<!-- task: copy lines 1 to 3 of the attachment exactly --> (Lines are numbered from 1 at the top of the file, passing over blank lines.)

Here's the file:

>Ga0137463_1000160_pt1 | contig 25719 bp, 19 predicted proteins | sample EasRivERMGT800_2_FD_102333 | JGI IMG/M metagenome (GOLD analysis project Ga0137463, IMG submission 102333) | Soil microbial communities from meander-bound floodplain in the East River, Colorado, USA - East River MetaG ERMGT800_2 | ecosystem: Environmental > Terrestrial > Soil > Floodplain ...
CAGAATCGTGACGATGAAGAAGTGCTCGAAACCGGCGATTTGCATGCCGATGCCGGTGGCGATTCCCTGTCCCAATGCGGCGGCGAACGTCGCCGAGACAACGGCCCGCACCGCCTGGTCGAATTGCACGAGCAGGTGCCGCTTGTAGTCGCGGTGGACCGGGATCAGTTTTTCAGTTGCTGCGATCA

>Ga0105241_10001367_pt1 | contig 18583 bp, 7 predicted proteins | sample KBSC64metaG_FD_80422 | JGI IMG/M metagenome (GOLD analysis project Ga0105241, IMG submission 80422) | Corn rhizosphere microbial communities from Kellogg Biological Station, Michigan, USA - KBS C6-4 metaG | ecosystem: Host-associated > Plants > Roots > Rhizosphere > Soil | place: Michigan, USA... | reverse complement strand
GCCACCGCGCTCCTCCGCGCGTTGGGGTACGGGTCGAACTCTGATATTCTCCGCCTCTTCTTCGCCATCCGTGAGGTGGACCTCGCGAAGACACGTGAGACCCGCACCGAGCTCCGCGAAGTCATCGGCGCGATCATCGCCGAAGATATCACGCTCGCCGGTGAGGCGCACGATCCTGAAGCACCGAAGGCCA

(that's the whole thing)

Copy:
>Ga0137463_1000160_pt1 | contig 25719 bp, 19 predicted proteins | sample EasRivERMGT800_2_FD_102333 | JGI IMG/M metagenome (GOLD analysis project Ga0137463, IMG submission 102333) | Soil microbial communities from meander-bound floodplain in the East River, Colorado, USA - East River MetaG ERMGT800_2 | ecosystem: Environmental > Terrestrial > Soil > Floodplain ...
CAGAATCGTGACGATGAAGAAGTGCTCGAAACCGGCGATTTGCATGCCGATGCCGGTGGCGATTCCCTGTCCCAATGCGGCGGCGAACGTCGCCGAGACAACGGCCCGCACCGCCTGGTCGAATTGCACGAGCAGGTGCCGCTTGTAGTCGCGGTGGACCGGGATCAGTTTTTCAGTTGCTGCGATCA

>Ga0105241_10001367_pt1 | contig 18583 bp, 7 predicted proteins | sample KBSC64metaG_FD_80422 | JGI IMG/M metagenome (GOLD analysis project Ga0105241, IMG submission 80422) | Corn rhizosphere microbial communities from Kellogg Biological Station, Michigan, USA - KBS C6-4 metaG | ecosystem: Host-associated > Plants > Roots > Rhizosphere > Soil | place: Michigan, USA... | reverse complement strand